Diversity grants offered to a nation increasingly divided

Diversity grants offered to a nation increasingly divided

(District of Columbia) Money may soon be available for districts to redraw school boundaries or develop other plans aimed at addressing rampant segregation that still exists in many districts under a bill jointly introduced by members of the U.S. Senate and House of Representatives.

The Stronger Together School Diversity Act of 2016 comes forward as attention nationally is increasingly focused on race and inequalities—divisions that continue to dog many schools as well as the communities they serve.

The bill would provide $120 million in grants solely dedicated to increasing student diversity in schools, which are more segregated now than 30 years ago, according to a study released last year by the Civil Rights Project at UCLA.

“Diverse schools help students. That’s the bottom line,” Sen. Chris Murphy (D-Conn.), one of the bill’s authors, said in a statement. “We’re introducing this bill because districts need the resources to enact voluntary measures that will make schools more diverse and reduce the economic and racial isolation that sadly exists in places like Hartford and Bridgeport.”

Low-income, segregated schools often receive fewer resources, offer fewer educational opportunities and take more disciplinary actions, according to a report published in April by the U.S. Government Accountability Office. Increased diversity, on the other hand, improves academic outcomes and college attendance.

Under the bill introduced last week, schools that receive grant money to increase racial and socioeconomic diversity can use funds to study segregation, evaluate current policies and develop evidence-based plans to address disparities; establish public school choice zones, revise school boundaries or expand bussing services; or create programs to attract students to different schools; and recruit and train good teachers for all campuses.

The U.S. Supreme Court unanimously held that state laws establishing “separate but equal” public schools were unconstitutional. A decade later, the Civil Rights Act of 1964 prohibited discrimination in schools, the workplace and businesses that accommodated the public.

Still, schools lacking in diversity often point to “de facto” segregation as the cause, meaning neighborhood schools will be predominantly white, for example, because the surrounding community is composed mostly of white families.

“Brown v. Board ruled more than 60 years ago that ‘separate is not equal,’ yet it is obvious that many schools are suffering from the effects of [‘de facto’] segregation,” Rep. Marcia Fudge (D-Ohio), the bill’s other author, said in a statement. “This bill will help bring parity of access and resources to schools across the nation, provide a platform to address inequities within our current education system, and help give all of our students a chance to succeed.”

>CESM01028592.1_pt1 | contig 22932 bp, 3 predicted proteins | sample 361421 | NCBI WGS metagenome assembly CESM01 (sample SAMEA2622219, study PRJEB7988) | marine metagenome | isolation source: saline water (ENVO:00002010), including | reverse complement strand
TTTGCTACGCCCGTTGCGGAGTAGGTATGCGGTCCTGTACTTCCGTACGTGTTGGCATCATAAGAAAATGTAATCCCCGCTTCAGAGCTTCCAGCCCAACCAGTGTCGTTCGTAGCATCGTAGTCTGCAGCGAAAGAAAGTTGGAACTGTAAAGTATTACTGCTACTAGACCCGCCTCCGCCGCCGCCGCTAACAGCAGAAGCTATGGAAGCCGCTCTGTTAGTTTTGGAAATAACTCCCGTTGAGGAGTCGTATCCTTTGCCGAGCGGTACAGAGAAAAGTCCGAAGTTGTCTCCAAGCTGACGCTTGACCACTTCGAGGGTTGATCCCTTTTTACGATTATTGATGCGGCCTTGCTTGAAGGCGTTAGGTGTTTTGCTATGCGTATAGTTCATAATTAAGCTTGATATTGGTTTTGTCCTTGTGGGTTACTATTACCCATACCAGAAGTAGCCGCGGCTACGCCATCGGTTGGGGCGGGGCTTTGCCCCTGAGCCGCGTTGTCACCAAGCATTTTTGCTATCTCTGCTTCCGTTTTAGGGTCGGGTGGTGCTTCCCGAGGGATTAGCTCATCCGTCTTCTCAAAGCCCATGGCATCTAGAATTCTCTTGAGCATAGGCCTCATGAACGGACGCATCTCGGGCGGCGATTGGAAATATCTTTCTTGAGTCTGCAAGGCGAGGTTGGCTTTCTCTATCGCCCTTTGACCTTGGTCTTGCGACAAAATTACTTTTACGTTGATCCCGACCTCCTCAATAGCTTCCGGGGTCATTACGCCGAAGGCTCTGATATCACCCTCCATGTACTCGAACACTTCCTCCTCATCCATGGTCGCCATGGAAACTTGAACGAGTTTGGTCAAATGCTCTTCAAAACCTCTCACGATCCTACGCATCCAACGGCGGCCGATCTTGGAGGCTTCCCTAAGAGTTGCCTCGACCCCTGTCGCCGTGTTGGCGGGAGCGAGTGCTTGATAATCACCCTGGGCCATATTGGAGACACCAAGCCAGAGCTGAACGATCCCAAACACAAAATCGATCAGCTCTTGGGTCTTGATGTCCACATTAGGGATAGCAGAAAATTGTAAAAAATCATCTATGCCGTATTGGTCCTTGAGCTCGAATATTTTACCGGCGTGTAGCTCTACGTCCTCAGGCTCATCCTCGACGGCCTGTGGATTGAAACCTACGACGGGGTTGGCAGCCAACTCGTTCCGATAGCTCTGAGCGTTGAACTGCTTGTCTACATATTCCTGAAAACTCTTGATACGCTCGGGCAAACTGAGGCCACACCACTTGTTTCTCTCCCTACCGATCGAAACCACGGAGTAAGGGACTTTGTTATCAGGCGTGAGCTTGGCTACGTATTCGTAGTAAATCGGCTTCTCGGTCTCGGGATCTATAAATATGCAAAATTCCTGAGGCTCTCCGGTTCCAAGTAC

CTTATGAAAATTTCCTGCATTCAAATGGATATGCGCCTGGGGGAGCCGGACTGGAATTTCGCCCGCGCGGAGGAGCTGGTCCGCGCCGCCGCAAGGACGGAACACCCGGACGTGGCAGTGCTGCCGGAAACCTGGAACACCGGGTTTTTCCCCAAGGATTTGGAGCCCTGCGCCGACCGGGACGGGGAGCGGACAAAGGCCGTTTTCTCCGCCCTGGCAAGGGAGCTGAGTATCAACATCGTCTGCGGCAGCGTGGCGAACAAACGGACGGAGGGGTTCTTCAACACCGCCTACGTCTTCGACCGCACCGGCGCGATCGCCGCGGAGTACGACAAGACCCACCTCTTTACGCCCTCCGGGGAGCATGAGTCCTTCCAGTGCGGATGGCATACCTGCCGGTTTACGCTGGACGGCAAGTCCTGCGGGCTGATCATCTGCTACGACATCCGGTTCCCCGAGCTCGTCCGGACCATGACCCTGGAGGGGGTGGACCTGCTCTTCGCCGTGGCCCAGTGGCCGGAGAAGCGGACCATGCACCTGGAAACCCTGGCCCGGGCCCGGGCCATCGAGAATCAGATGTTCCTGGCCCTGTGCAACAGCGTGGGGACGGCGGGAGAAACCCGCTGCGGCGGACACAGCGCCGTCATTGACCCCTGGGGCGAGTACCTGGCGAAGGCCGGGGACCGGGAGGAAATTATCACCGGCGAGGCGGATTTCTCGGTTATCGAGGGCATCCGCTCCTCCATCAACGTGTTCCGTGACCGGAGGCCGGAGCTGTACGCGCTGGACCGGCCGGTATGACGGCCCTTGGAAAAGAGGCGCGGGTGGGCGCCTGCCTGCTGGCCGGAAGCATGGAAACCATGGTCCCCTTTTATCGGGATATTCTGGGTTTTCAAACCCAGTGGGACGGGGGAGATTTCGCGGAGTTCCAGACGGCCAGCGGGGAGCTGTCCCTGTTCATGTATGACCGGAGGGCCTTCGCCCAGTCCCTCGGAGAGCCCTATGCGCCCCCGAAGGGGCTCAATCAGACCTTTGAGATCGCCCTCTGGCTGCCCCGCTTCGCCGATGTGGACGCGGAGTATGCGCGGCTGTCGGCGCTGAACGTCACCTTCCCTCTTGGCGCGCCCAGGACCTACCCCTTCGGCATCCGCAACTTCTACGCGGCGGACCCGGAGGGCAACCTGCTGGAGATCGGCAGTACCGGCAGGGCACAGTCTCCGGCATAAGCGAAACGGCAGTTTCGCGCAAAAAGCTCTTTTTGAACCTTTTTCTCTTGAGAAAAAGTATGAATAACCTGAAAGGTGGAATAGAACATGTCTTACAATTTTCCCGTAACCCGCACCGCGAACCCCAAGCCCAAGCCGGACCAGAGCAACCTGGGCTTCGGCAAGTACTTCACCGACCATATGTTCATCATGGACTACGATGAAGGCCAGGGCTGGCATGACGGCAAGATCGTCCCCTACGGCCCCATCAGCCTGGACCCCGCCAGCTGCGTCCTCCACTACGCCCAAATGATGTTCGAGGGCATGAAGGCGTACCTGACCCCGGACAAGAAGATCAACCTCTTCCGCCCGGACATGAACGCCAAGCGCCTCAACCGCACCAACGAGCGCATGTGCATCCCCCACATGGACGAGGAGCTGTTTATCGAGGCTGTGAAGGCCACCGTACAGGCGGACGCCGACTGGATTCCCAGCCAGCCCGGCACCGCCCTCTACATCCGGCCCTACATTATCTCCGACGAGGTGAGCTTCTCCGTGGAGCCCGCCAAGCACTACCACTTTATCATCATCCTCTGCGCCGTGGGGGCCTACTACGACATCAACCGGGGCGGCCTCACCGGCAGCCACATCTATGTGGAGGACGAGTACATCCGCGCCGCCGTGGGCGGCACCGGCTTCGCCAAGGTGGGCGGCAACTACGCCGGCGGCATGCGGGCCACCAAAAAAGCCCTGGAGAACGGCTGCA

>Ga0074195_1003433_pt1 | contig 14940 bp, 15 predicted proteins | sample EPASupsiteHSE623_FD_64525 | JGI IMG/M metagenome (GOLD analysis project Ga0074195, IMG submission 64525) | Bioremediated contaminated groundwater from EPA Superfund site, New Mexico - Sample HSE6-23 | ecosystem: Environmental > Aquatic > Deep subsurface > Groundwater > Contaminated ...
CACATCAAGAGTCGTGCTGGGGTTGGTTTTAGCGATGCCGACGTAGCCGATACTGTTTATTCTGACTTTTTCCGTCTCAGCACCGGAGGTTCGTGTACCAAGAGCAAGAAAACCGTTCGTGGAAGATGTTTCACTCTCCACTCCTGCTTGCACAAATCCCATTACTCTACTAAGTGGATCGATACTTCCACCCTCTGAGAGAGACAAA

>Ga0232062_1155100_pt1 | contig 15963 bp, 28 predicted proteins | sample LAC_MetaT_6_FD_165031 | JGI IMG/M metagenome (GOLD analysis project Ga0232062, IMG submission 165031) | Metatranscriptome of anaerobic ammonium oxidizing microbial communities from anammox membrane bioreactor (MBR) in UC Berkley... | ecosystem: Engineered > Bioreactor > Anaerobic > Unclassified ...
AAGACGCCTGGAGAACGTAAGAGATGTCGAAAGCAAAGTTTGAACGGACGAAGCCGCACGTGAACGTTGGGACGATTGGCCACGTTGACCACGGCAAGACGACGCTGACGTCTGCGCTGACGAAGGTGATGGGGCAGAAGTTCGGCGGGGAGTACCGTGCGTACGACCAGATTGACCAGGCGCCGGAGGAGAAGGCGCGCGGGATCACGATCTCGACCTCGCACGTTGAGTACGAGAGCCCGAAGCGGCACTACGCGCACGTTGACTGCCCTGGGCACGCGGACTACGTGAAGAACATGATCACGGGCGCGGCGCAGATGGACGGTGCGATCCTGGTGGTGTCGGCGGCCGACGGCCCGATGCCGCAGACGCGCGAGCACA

According to the GAO report, the most dramatic increases in segregated school populations can be found where the overlap of race and poverty is most prevalent. Between 2000 and 2014, the number of schools across the country where nearly all students were eligible for free or reduced-price school meals and almost all of the students were black or Hispanic, grew by almost 150 percent.

It was at these schools researchers cited higher disciplinary rates and fewer resources.

Some states have already pledged efforts to desegregate schools. In New York this month, the Department of Education announced new initiatives aimed at increasing access and diversity in the city’s eight high schools that specialize in specialized science, technology, Latin or American studies.

Supporters of the bill say it can do more over time to help address racial tension, which has been at the root of a number of highly publicized incidents in recent weeks.

“School integration isn’t just important for academic achievement, although the evidence on achievement is very strong,” Philip Tegeler executive director of the Poverty & Race Research Action Council, said in a statement. “Bringing children of different backgrounds together also helps to reduce racial prejudice and teaches children how to live and work together across racial and class lines.”